Lenders 'review' rate cuts

Mortgage costs came down for tracker customers again today but few borrowers on standard variable rates are expected to benefit from the latest interest rate cut.

Lloyds TSB, Nationwide, Halifax, and Skipton Building Society all said they would be passing on the reduction in full to people on their SVR, while Abbey is reducing its rate by 0.45%.

But four of the groups pledge that their SVR will never be more than a set percentage above the base rate, leaving them little choice but to reduce it, while Abbey failed to pass on any of February's cut to its SVR borrowers.

Other lenders sat on their hands, saying their rates were "under review" following the latest 0.5% cut, which reduced the base rate to a new record low of 0.5%.

Banks and building societies have warned that they need to balance the needs of their borrowers with those of their savers, whose deposits they need to fund mortgage lending.

There are fears that the latest reduction will encourage savers to withdraw money from deposit accounts in a bid to find higher returns, further restricting the supply of funds available to banks and building societies.

Michael Coogan, director general of the Council of Mortgage Lenders, said: "This latest cut presents immense challenges for lenders whose margins are already squeezed as a result of previous reductions, leaving little scope to lower discretionary mortgage rates further.

"Savings are the lifeblood of mortgage lending, and unless lenders can offer competitive rates to savers their ability to offer new mortgages is restricted."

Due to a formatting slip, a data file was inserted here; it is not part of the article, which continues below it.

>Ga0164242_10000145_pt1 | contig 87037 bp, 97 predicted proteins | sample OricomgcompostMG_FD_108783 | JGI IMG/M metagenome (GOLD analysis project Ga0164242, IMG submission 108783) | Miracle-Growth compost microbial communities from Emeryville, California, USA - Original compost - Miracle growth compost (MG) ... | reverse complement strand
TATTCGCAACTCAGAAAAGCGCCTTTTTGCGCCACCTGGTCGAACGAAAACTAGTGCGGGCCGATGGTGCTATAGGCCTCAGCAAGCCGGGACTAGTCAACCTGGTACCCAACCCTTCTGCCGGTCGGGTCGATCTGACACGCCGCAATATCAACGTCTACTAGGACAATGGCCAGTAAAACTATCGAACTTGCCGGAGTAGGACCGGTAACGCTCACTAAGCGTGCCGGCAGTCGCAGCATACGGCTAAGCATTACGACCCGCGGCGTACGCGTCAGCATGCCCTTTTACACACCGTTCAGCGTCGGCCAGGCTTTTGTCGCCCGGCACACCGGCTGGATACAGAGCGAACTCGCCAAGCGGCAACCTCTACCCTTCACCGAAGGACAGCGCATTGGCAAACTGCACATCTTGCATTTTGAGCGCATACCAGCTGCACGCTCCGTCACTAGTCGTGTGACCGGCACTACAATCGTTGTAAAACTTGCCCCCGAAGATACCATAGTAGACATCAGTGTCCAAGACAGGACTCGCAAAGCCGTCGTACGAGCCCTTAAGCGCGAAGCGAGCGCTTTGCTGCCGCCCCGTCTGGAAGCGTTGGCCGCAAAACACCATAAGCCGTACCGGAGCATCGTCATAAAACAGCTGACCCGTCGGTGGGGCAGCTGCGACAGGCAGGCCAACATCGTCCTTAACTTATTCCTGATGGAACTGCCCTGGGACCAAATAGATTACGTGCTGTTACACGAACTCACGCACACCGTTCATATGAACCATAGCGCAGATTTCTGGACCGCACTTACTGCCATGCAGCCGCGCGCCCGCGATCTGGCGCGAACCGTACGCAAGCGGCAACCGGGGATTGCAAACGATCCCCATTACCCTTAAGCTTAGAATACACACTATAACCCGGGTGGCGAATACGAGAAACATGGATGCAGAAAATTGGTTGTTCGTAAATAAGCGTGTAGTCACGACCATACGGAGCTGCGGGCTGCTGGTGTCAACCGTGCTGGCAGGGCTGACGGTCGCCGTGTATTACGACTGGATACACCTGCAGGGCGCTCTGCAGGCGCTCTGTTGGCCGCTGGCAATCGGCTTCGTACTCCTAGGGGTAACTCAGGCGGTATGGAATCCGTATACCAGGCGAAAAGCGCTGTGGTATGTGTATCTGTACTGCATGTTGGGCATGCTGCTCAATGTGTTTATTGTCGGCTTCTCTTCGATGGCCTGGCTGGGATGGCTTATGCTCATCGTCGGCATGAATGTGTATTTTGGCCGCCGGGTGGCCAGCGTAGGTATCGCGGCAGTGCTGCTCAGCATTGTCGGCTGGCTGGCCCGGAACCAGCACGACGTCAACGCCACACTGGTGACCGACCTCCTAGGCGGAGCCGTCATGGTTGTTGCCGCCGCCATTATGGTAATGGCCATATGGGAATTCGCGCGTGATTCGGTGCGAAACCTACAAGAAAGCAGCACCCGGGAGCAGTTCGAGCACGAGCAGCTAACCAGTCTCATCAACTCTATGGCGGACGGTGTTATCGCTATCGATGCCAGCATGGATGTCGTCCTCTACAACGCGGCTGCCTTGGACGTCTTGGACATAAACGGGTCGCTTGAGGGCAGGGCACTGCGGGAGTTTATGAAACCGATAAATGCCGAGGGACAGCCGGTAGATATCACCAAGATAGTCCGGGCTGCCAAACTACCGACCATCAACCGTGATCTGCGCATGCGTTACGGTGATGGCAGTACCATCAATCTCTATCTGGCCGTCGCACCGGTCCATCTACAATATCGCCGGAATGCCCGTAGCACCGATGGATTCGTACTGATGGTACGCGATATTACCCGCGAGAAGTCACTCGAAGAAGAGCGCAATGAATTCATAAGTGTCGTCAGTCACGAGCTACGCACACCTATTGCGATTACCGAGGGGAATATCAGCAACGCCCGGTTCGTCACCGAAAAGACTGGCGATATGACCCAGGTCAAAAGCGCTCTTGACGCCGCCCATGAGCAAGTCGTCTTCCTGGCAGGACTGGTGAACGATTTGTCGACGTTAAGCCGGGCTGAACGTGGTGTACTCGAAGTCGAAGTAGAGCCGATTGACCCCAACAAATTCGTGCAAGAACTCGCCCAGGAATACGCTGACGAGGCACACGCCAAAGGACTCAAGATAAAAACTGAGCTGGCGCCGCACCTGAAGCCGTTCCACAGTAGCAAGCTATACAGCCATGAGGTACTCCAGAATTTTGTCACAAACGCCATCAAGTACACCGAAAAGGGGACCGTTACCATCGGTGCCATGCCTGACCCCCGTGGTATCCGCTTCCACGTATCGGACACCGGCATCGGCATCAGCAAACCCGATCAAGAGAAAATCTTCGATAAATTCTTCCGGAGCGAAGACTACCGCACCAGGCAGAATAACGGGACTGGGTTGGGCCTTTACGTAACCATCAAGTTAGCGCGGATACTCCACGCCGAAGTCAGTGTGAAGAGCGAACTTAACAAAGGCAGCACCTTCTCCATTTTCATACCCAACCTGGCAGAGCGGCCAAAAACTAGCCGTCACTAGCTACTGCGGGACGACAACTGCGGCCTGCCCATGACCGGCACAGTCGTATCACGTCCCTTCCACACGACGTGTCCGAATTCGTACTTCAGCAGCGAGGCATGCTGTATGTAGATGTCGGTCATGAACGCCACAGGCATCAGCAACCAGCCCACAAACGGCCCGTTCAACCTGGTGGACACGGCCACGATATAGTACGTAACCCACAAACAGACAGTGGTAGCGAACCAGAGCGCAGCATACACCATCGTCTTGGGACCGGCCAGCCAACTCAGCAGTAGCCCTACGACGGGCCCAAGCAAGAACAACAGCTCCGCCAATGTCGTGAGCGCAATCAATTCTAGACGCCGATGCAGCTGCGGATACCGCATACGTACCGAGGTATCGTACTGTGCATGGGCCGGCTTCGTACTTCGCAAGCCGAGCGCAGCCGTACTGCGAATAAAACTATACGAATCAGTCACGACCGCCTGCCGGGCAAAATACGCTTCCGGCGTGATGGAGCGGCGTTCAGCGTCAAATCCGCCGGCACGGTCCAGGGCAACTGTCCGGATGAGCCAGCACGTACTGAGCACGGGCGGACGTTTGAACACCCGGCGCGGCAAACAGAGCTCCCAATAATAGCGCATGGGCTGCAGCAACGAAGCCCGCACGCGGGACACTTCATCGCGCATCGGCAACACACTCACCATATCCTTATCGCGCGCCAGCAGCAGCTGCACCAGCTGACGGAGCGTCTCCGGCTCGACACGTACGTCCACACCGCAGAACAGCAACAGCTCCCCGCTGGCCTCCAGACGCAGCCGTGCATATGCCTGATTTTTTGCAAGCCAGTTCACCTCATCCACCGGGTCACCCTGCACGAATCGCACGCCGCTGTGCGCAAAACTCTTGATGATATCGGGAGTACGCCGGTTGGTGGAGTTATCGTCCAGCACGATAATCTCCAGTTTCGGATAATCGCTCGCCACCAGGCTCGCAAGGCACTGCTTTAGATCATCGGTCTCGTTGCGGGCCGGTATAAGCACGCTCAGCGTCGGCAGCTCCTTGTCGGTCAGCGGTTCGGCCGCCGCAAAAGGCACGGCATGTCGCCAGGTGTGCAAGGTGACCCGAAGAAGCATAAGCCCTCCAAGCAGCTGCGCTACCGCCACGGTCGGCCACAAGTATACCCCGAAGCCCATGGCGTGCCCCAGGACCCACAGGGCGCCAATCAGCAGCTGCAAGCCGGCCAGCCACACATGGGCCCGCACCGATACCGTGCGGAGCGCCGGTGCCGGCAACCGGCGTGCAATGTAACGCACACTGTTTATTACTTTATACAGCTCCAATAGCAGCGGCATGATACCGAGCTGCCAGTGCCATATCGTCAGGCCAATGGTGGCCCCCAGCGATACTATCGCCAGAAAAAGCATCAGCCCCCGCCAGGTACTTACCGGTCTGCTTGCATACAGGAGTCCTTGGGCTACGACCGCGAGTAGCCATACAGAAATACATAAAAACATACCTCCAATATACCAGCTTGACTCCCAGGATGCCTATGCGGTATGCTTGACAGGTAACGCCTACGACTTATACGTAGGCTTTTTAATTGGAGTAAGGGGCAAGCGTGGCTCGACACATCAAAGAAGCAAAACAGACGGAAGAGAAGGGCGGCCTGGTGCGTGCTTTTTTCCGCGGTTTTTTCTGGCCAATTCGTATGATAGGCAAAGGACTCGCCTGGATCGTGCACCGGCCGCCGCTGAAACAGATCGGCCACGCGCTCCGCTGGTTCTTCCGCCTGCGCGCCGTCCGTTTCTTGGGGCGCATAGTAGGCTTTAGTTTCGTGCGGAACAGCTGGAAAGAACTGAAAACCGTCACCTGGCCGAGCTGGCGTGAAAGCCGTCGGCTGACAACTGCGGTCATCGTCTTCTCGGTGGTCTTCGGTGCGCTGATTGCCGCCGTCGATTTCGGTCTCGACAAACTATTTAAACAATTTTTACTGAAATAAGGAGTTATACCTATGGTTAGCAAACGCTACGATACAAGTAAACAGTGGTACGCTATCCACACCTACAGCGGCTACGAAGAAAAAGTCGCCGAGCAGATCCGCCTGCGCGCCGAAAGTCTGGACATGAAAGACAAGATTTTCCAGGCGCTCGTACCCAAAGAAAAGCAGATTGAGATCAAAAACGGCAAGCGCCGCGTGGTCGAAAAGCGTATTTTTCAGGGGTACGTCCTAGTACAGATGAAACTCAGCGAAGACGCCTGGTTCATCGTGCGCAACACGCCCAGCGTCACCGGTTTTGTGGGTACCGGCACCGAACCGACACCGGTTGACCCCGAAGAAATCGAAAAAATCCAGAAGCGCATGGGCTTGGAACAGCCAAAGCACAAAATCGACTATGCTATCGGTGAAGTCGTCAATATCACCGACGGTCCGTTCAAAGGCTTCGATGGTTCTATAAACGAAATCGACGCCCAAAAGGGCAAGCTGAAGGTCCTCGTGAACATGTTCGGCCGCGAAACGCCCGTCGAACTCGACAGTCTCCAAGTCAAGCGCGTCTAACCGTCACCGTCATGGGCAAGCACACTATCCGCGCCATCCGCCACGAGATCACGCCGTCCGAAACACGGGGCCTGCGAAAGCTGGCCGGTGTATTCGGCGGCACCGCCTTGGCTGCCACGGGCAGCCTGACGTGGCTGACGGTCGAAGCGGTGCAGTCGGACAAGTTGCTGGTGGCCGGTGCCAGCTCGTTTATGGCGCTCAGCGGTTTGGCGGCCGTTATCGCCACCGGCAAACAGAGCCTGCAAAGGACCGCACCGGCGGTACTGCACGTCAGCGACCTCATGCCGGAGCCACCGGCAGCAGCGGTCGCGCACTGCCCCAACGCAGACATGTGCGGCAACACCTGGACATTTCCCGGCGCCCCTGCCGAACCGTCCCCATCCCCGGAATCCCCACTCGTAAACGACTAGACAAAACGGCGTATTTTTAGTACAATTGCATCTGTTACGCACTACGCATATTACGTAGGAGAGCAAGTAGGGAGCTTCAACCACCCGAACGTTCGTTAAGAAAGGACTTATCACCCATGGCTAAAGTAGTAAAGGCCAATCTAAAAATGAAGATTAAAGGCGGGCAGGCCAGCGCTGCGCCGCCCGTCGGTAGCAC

It is doubtful that today's cut will do much to support the ailing housing market, as it is unlikely to be passed on to new borrowers.

Gary Smith, vice president of the National Association of Estate Agents, said: "Interest rates can go down to 0% and I'm afraid it will make absolutely no difference.

"What is desperately needed now is more liquidity in the market and more mortgage lending.

"Reducing rates does nothing to boost confidence of savers and does nothing to help those that the banks are refusing to lend to. What we need is an increase in the number of mortgages available at sensible rates with limited deposits."

The majority of borrowers on SVRs are also unlikely to see their mortgage repayments falls.

Only a third of lenders passed on any of February's cut to their SVR borrowers and even fewer are expected to do so this time.

But around four million people with tracker mortgages should automatically benefit from the reduction.

A 0.5% cut reduces the monthly cost of a £150,000 mortgage by around £40, bringing the level of savings seen since the beginning of October to nearly £400 a month or more than £4,700 a year.

For people who are heavily mortgaged with a £250,000 home loan the reduction is even more dramatic, with total monthly savings rising by £65 to £657 since October, reducing mortgage repayments by a total of £7,880 over the course of a year.

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